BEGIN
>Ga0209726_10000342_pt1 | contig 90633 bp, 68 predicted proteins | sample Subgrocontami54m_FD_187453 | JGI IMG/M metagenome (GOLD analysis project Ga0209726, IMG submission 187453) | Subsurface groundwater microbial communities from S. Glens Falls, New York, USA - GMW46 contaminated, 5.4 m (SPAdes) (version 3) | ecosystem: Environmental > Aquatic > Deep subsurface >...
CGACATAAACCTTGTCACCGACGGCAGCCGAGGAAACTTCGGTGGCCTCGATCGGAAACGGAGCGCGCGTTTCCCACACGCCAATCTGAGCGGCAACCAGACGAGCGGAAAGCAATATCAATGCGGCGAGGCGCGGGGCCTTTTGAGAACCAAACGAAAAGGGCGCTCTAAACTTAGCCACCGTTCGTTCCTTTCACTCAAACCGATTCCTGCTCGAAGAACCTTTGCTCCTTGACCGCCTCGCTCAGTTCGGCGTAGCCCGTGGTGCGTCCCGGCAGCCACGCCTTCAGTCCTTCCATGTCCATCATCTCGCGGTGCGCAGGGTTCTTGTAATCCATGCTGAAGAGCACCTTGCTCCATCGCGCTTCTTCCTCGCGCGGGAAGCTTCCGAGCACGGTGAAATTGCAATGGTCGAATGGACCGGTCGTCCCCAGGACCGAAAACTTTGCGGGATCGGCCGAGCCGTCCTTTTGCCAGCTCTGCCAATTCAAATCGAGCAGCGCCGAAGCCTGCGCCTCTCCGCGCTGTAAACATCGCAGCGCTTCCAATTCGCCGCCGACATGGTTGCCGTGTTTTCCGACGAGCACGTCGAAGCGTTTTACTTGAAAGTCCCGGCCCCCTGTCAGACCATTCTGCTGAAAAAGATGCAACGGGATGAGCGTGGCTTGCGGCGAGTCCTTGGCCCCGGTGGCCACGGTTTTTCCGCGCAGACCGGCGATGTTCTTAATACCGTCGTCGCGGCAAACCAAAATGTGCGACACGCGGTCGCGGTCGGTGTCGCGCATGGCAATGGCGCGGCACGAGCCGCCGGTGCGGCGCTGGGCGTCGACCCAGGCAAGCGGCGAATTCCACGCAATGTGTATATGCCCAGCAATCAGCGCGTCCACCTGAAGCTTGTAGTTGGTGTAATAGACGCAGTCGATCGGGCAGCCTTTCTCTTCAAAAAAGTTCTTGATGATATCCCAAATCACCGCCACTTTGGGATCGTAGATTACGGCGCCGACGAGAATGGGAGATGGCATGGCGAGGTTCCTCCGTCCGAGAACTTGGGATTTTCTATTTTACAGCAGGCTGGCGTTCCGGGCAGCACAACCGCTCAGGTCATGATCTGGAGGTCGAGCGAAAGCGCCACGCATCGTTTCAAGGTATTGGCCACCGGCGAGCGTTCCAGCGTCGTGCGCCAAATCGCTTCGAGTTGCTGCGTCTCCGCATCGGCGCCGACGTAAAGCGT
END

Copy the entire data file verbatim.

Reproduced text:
>Ga0209726_10000342_pt1 | contig 90633 bp, 68 predicted proteins | sample Subgrocontami54m_FD_187453 | JGI IMG/M metagenome (GOLD analysis project Ga0209726, IMG submission 187453) | Subsurface groundwater microbial communities from S. Glens Falls, New York, USA - GMW46 contaminated, 5.4 m (SPAdes) (version 3) | ecosystem: Environmental > Aquatic > Deep subsurface >...
CGACATAAACCTTGTCACCGACGGCAGCCGAGGAAACTTCGGTGGCCTCGATCGGAAACGGAGCGCGCGTTTCCCACACGCCAATCTGAGCGGCAACCAGACGAGCGGAAAGCAATATCAATGCGGCGAGGCGCGGGGCCTTTTGAGAACCAAACGAAAAGGGCGCTCTAAACTTAGCCACCGTTCGTTCCTTTCACTCAAACCGATTCCTGCTCGAAGAACCTTTGCTCCTTGACCGCCTCGCTCAGTTCGGCGTAGCCCGTGGTGCGTCCCGGCAGCCACGCCTTCAGTCCTTCCATGTCCATCATCTCGCGGTGCGCAGGGTTCTTGTAATCCATGCTGAAGAGCACCTTGCTCCATCGCGCTTCTTCCTCGCGCGGGAAGCTTCCGAGCACGGTGAAATTGCAATGGTCGAATGGACCGGTCGTCCCCAGGACCGAAAACTTTGCGGGATCGGCCGAGCCGTCCTTTTGCCAGCTCTGCCAATTCAAATCGAGCAGCGCCGAAGCCTGCGCCTCTCCGCGCTGTAAACATCGCAGCGCTTCCAATTCGCCGCCGACATGGTTGCCGTGTTTTCCGACGAGCACGTCGAAGCGTTTTACTTGAAAGTCCCGGCCCCCTGTCAGACCATTCTGCTGAAAAAGATGCAACGGGATGAGCGTGGCTTGCGGCGAGTCCTTGGCCCCGGTGGCCACGGTTTTTCCGCGCAGACCGGCGATGTTCTTAATACCGTCGTCGCGGCAAACCAAAATGTGCGACACGCGGTCGCGGTCGGTGTCGCGCATGGCAATGGCGCGGCACGAGCCGCCGGTGCGGCGCTGGGCGTCGACCCAGGCAAGCGGCGAATTCCACGCAATGTGTATATGCCCAGCAATCAGCGCGTCCACCTGAAGCTTGTAGTTGGTGTAATAGACGCAGTCGATCGGGCAGCCTTTCTCTTCAAAAAAGTTCTTGATGATATCCCAAATCACCGCCACTTTGGGATCGTAGATTACGGCGCCGACGAGAATGGGAGATGGCATGGCGAGGTTCCTCCGTCCGAGAACTTGGGATTTTCTATTTTACAGCAGGCTGGCGTTCCGGGCAGCACAACCGCTCAGGTCATGATCTGGAGGTCGAGCGAAAGCGCCACGCATCGTTTCAAGGTATTGGCCACCGGCGAGCGTTCCAGCGTCGTGCGCCAAATCGCTTCGAGTTGCTGCGTCTCCGCATCGGCGCCGACGTAAAGCGT